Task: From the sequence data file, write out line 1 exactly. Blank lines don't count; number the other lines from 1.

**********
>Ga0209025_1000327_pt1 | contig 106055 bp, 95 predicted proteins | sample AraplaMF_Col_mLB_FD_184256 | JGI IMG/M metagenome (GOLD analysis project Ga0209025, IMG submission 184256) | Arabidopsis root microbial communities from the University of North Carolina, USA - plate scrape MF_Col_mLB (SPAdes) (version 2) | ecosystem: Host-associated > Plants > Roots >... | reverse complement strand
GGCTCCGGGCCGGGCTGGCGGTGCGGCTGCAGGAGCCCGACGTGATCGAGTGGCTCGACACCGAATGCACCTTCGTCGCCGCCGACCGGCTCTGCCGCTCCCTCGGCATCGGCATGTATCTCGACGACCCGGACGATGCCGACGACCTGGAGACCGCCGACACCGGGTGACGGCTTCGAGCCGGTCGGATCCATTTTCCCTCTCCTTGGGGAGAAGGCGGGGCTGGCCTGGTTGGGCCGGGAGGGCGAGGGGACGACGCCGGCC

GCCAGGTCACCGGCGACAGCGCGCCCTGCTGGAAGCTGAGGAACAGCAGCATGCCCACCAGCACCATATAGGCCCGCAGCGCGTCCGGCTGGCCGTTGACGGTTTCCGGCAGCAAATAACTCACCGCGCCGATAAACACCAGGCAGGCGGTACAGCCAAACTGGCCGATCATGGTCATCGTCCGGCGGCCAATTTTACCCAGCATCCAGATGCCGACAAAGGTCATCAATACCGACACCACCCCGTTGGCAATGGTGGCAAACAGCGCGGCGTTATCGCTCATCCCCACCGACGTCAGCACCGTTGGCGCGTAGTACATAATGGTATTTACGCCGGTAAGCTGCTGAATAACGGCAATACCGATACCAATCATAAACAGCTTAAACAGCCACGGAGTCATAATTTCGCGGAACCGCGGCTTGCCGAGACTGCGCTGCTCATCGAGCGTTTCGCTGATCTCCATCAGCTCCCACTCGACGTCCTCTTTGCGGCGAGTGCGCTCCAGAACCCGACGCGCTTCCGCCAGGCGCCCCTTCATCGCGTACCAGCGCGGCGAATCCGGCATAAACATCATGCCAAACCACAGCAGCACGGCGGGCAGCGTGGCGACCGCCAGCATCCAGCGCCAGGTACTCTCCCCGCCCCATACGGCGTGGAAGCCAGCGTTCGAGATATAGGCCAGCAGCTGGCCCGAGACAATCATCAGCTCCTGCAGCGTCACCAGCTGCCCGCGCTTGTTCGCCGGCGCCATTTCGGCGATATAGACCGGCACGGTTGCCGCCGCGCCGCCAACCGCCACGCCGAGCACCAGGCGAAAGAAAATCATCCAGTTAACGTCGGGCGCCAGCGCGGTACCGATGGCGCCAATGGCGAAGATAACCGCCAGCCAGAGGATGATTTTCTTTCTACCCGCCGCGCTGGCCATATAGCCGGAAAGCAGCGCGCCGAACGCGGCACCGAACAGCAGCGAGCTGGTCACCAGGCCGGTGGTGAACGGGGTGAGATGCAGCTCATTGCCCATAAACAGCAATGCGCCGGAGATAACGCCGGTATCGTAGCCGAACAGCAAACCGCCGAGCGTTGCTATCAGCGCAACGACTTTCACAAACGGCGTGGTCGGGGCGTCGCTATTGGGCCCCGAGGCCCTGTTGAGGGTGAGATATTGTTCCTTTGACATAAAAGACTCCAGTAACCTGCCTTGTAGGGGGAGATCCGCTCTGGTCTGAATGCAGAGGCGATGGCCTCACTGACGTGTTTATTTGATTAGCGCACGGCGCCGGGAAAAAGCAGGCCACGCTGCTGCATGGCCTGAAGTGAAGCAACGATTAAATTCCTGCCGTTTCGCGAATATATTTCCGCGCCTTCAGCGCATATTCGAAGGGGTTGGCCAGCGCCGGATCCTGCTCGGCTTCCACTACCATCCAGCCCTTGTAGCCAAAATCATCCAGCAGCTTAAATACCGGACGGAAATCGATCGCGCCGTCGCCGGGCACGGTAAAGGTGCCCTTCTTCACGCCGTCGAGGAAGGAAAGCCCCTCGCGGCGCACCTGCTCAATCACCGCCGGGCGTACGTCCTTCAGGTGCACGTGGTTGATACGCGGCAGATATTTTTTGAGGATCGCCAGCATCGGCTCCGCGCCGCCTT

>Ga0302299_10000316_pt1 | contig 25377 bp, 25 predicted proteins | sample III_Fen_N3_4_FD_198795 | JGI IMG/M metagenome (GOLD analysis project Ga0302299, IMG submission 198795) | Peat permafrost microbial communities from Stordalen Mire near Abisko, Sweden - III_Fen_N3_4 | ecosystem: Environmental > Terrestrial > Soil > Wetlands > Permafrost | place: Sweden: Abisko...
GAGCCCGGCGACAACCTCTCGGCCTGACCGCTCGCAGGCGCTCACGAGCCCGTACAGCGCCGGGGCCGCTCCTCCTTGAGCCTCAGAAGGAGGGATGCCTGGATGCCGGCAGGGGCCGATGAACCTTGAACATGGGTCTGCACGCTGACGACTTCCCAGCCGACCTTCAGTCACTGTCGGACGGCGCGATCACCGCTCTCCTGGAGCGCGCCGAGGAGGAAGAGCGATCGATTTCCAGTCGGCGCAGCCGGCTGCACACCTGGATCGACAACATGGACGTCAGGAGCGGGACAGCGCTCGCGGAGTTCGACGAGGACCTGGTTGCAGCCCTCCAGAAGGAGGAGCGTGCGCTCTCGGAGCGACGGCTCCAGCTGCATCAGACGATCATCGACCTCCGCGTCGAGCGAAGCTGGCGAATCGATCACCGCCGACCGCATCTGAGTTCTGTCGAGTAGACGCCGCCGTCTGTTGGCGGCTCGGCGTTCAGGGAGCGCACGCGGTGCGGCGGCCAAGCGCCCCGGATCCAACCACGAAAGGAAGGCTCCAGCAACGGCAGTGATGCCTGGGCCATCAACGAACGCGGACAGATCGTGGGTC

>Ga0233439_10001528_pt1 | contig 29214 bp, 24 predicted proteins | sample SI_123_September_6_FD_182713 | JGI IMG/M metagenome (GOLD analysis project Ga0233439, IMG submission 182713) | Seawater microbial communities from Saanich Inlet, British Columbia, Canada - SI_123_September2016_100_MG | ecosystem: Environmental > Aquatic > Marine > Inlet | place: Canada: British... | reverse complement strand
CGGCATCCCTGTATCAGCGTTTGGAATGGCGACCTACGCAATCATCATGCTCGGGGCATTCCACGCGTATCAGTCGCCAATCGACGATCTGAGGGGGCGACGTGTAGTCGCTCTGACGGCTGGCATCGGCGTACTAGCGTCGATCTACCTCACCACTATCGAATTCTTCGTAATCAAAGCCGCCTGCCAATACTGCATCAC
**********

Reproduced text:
>Ga0209025_1000327_pt1 | contig 106055 bp, 95 predicted proteins | sample AraplaMF_Col_mLB_FD_184256 | JGI IMG/M metagenome (GOLD analysis project Ga0209025, IMG submission 184256) | Arabidopsis root microbial communities from the University of North Carolina, USA - plate scrape MF_Col_mLB (SPAdes) (version 2) | ecosystem: Host-associated > Plants > Roots >... | reverse complement strand